Critique (1) The diet doesn't encourage lots of fruit. It allows fruit but views it as candy and recommends lots of moderation the more fructose the fruit has. (2) It doesn't recommend foods high in soluble fiber directly. If you're eating paleo properly and cutting out non-paleo foods then fiber is not considered. Sure I eat plenty of vegetables high in fiber but I don't seek it because I'm not eating anything that makes my body NEED fiber. (3) Same critique with the statement regarding mono-unsaturated fats because it suggests you should stay clear of saturated fats (it doesn't) and doesn't address polyunsaturated fats beyond Omega-3 which is a major concern in Paleo nutrition. Paleo encourages a diet replete with saturated fats as long as they come from grass-fed animals and wild-caught fish. This extends to some dairy products like pastured butter and cream (two delicacies you can have very liberally in a paleo regimen). It discourages any fats/oils high in the polyunsaturated fatty Linoleic Acid (or Omega-6) because of it's highly inflammatory qualities. A great amount of modern paleo is avoiding this fat found in grain-fed animals/dairy, many nuts/seeds, and almost all vegetable/nut/seed/bean oils except for avocado, coconut, and olive oil. So again, it doesn't encourage "lean meats" if they are grass-fed or wild-caught. If you are eating grain-fed animals THEN you would want a leaner cut because you want to avoid their fats high in Omega-6. (4) It fails to tell you that innert gluten-free (and other anti-nutrient-free) starchy foods such as potato, yam, white rice, whole corn are considered acceptable to eat as long as you're not trying to lose stored fat due to their insulinogenic properties. (5) Salt and vinegar intake is not monitored closely as the system of an individual eating correctly and exercising will be good at managing these substances in the body. (6) THE MOST INCORRECT STATEMENT is under the "Butter and Fat" section where the writer rejects butter and advises canola and walnut oil. Canola oil is a substance shunned by the Paleo diet due to it's incredibly high concentration of Omega-6 and brings me to my major problem with this summary. The writer is clearly not approaching it from a scientific/chemical direction; if they were there would be no chance of this error occurring. There is no food as "butter" because it is a fat and grass-fed and grain-fed butter have very different chemical profiles. Grass-fed butter is a high in Omega-3 and CLA while low in Omega-6 which makes it THE ideal cooking fat (I know athletes that put it in their coffee instead of cream). Furthermore it recommends cooking at high heat with coconut oil because of it's high smoke-point and consuming olive oil raw because cooking with it degenerates the PUFAs causing them become inflammatory. (7) You don't need to buy anything to educate yourself about the diet. The brightest minds post all their knowledge for free on their websites such as Robb Wolf, Mark Sisson, and my personal favorite Dr. Kurt Harris. (8) Legumes aren't completely cut out, in paleo you understand WHY you're cutting something out. In legumes case it is the anti-nutrient lectin we are avoiding but recognizing that soaking many legumes in baking soda removes high amounts of the lectins form the legumes (~95% in lentils for example) it renders them innert and can be consumed like other innert starches (potato, corn, white rice).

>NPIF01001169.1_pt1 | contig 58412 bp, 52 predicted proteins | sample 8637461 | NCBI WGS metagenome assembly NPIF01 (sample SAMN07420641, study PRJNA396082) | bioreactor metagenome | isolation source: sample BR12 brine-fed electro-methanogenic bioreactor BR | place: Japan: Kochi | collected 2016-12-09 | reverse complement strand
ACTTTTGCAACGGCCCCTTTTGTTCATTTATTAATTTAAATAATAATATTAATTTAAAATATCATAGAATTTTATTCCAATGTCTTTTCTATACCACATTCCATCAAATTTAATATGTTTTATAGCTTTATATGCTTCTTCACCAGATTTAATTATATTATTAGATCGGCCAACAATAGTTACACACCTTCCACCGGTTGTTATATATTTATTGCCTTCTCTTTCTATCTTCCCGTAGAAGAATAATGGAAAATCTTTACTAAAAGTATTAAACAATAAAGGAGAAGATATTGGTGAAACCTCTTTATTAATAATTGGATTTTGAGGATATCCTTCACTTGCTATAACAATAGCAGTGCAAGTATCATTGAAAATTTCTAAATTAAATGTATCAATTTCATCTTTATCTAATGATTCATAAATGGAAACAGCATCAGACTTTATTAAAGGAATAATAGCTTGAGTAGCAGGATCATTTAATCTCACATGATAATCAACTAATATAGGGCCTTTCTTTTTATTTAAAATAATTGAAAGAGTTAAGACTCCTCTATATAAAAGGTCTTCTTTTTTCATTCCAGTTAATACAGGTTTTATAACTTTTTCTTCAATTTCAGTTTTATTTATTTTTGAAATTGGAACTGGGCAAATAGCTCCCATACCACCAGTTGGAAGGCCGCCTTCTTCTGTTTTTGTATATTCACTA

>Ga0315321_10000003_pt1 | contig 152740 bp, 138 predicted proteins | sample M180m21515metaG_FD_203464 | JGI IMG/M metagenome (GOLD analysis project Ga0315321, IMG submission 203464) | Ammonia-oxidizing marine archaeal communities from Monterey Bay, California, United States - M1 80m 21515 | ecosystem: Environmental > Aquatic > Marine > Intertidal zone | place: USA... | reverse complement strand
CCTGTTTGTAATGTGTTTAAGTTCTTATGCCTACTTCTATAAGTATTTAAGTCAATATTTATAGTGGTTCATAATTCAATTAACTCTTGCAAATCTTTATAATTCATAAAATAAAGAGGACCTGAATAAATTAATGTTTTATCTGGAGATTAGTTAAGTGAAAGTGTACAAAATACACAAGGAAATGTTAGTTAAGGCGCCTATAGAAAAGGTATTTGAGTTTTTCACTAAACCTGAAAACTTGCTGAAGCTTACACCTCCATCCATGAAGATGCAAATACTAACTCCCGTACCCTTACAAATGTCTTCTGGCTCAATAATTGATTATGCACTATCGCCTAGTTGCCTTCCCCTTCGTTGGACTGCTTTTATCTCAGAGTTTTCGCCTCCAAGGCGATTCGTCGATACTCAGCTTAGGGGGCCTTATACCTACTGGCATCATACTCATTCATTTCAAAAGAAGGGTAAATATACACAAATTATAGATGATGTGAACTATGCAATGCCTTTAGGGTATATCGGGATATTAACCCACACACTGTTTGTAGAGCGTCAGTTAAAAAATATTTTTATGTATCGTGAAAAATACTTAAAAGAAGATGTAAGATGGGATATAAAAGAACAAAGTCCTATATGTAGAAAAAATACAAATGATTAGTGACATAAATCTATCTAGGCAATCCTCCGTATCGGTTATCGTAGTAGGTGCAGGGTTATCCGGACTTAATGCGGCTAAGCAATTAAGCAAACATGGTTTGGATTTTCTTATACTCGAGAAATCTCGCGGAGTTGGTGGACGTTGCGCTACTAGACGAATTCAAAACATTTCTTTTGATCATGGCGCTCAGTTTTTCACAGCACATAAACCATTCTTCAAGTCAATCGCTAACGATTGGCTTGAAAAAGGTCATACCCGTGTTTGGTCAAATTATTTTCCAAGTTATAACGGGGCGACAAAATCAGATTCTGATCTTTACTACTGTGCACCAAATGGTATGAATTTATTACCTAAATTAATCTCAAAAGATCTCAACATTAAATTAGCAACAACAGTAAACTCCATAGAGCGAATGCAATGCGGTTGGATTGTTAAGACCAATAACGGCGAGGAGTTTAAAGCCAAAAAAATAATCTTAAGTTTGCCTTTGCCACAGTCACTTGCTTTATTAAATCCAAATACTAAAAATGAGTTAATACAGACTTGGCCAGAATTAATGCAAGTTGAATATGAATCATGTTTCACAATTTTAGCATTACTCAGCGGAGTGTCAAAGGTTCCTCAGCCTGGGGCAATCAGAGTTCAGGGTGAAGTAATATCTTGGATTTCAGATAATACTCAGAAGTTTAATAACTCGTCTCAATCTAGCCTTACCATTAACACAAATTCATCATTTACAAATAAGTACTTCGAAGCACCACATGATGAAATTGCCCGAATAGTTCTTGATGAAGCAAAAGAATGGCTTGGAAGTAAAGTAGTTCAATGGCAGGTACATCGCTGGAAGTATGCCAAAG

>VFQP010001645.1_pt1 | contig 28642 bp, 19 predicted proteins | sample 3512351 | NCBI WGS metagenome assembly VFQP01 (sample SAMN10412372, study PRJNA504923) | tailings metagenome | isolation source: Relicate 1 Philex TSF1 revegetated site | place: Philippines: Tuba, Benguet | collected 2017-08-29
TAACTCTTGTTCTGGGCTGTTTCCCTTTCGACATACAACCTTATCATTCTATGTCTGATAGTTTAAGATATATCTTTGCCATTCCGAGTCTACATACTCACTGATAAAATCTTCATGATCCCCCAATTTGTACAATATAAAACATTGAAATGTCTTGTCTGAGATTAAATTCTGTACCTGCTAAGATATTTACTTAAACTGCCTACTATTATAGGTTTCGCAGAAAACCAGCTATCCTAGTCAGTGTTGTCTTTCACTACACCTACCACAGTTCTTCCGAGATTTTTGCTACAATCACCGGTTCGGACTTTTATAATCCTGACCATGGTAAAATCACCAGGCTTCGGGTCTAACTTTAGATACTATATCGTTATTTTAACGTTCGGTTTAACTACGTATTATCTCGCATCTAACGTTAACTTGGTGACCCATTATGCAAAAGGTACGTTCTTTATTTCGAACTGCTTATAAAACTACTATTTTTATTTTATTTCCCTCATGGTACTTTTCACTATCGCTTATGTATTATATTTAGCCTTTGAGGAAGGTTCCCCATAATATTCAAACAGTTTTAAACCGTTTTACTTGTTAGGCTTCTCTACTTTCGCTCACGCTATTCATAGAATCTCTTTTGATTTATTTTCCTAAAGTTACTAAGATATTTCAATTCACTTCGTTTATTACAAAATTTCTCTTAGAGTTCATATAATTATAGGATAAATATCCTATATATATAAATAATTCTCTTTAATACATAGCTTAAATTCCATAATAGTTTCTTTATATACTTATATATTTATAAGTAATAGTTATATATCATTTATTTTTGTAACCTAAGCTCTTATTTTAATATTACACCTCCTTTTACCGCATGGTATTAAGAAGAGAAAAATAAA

It upsets me that the writer would in summary discourage readers from turning to this diet because they, who have obviously never followed it, think it sounds difficult – it is not if you're motivated and well-informed. Additionally, beyond weight-loss this is a diet about health that reduces to the greatest extent of any other diet the intake of dangerous trans-fats, inflammatory omega-6s, as well as gluten, lectin, and sugar/fructose, making you the healthiest version of yourself which in turn results in the leanest version of yourself. Finally the writer refers to other "proven" weight-loss diets but I would like to know to which she is referring as I don't know of any other diet that directly targets the elimination of insulinogenic foods, biochemically the specific way to stop your body from storing fat and encourages the natural production of progesterone through exercise, the central hormone for the biochemical process for depleting fat stores.